But I don’t regard that as insensitive or ignorant. We don’t laugh at the mentally ill any more do we, any more than we laugh at the physically handicapped? We have sympathy for them, and feel the desire to help them. It doesn’t seem to me that identifying gender dysphoria as a mental illness is cruel abuse, any more than identifyng people with one leg as disabled. Pretending that thinking your biological sex is wrong is anything other than a cruel disability seems, well, cruel to me.

            Just for the avoidance of doubt, I am not suggesting that the mental cause of thinking you are of a different sex is mere temporary fluff that a slap, a cold shower and a good talking to can sort out. Being mentally ill is entirely consistent with an actual brain configuration that is giving you misleading signals about things. The mentally ill are not to blame for their mental illness (except in those cases where they are, eg mental illness induced by drug abuse.)

            1. I suppose I had better add that seriously wanting to be of the other sex, to the extent of wanting to transform yourself, need not be a sign of mental illness if the state of technology is such that you can actually do it. Pursuing an impossible dream is unreasonable. Pursuing a possible one is perfectly reasonable.

              My guess is that actually being able to transition fron one sex to another is, at best, a hundred years away from achievability. But a medical drag act that is sufficient to make the most severe cases feel happier may be within closer reach.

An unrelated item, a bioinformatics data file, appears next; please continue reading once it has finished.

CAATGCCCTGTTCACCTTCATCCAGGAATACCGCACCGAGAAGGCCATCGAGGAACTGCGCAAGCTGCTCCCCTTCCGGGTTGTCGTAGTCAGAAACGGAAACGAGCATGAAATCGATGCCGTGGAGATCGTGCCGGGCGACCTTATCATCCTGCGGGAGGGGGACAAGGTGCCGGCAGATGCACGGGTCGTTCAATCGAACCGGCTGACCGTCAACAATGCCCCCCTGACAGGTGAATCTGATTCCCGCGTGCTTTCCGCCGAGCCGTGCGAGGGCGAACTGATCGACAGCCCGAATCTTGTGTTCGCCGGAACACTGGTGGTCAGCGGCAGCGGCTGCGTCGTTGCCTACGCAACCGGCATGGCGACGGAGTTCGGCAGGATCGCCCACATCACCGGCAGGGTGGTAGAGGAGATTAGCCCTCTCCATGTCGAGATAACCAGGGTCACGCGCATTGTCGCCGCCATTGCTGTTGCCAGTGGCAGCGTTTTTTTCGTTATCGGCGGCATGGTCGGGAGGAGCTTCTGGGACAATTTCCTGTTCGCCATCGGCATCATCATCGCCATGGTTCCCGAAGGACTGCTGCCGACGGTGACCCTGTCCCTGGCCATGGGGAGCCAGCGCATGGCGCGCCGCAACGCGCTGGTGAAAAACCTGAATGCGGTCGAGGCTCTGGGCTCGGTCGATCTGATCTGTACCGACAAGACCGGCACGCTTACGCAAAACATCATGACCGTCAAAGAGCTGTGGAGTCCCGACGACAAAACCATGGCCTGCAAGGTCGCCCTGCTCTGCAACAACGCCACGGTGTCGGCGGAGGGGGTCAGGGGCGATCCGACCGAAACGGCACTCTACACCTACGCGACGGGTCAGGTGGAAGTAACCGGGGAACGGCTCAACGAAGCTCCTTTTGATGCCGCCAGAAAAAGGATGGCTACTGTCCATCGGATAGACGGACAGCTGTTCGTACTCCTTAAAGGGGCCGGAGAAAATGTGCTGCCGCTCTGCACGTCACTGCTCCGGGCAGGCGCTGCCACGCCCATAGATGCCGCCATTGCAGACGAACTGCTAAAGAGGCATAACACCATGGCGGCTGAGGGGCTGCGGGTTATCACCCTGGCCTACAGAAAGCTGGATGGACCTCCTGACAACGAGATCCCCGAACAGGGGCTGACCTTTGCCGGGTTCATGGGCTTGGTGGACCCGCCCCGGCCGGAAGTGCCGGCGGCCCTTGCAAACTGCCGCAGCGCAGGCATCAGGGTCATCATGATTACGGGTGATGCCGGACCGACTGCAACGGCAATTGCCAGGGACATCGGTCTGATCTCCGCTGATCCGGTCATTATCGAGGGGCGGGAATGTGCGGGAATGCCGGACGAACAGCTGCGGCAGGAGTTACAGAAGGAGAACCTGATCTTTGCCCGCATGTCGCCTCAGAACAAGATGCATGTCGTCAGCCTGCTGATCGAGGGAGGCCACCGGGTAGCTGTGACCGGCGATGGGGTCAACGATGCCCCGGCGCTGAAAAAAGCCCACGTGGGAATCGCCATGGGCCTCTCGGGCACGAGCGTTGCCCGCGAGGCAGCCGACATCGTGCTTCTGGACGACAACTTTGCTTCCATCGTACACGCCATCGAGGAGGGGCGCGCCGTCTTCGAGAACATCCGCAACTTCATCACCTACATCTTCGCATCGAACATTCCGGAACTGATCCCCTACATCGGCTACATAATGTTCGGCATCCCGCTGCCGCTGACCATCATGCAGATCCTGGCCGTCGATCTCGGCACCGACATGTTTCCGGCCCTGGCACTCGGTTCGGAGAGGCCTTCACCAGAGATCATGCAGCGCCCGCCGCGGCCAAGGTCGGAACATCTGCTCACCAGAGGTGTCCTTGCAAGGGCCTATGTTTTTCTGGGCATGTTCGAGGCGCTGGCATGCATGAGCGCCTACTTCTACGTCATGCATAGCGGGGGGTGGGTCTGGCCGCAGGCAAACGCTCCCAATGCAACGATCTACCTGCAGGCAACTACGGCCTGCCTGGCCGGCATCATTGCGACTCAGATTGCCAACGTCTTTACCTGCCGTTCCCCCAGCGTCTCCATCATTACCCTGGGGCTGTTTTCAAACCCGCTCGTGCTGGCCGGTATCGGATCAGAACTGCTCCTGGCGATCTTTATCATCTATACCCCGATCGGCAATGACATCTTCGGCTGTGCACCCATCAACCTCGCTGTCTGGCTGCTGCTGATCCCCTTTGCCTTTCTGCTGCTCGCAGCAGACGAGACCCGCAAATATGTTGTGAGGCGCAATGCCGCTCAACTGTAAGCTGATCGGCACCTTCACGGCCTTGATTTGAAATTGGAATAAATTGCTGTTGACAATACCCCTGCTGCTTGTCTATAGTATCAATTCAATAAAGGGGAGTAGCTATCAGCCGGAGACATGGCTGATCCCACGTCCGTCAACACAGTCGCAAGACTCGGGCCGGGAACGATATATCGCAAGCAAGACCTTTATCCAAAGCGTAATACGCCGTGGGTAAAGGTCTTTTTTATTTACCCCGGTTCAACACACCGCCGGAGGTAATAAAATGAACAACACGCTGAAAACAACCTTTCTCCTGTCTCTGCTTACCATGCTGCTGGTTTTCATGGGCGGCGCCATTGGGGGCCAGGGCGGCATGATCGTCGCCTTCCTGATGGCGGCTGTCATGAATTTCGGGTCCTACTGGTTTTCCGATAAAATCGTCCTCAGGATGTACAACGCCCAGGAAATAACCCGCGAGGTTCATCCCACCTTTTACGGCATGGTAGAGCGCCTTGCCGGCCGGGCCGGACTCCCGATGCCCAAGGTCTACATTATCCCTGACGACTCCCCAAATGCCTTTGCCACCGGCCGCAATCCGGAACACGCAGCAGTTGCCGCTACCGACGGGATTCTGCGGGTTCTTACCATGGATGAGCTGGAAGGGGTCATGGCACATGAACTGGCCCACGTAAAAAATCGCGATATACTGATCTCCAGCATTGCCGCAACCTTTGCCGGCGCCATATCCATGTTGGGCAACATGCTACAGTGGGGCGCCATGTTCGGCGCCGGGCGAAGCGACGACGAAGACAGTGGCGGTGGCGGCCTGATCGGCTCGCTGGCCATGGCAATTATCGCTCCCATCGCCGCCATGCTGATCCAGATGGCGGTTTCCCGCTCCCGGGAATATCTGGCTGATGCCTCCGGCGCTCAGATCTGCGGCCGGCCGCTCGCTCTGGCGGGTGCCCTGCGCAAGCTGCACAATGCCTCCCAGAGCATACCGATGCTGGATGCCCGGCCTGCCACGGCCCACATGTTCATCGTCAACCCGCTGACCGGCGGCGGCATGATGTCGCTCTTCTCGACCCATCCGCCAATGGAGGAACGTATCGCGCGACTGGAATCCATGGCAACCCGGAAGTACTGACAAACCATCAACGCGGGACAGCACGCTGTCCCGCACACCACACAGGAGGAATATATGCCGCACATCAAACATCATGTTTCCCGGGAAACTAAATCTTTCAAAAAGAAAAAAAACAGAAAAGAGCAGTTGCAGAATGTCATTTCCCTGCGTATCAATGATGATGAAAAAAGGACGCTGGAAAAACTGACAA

2. Of course gender dysphoria (distress caused by having a gender identity that is different than one’s biological sex) is a mental illness. What is ignorant is believing that having a gender identity that does not match your biological sex is a mental illness. It is also ignorant to believe that the transgender believe they are a different sex. They instead believe they are a different gender. The continued ignorance is that sex=gender.

              1. It is also ignorant to believe that the transgender believe they are a different sex. They instead believe they are a different gender. The continued ignorance is that sex=gender.

                What does “gender” mean, in the sentence “They believe they are a different gender” ?

                1. Gender is the psychological perception of being male or female (or somewhere in between). And at first glance, that definition appears to beg the question. But on closer inspection, the definition is a result of the far-too-many-cases-to-dismiss of people whose psychological perception doesn’t match their biological sex. That is, the evidence of sex not equaling gender is the clinical experience of people with gender dysphoria, including what works in treating the condition.

                  1. Yeah but that’s just rewording the question, not answering it.

                    “Gender is the psychological perception of being male or female (or somewhere in between)”

                    What does “male” mean in this sentence ? What does “female” mean ?

                    Plainly you can’t mean {male = of male sex} and {female = of female sex} because ” It is also ignorant to believe that the transgender believe they are a different sex”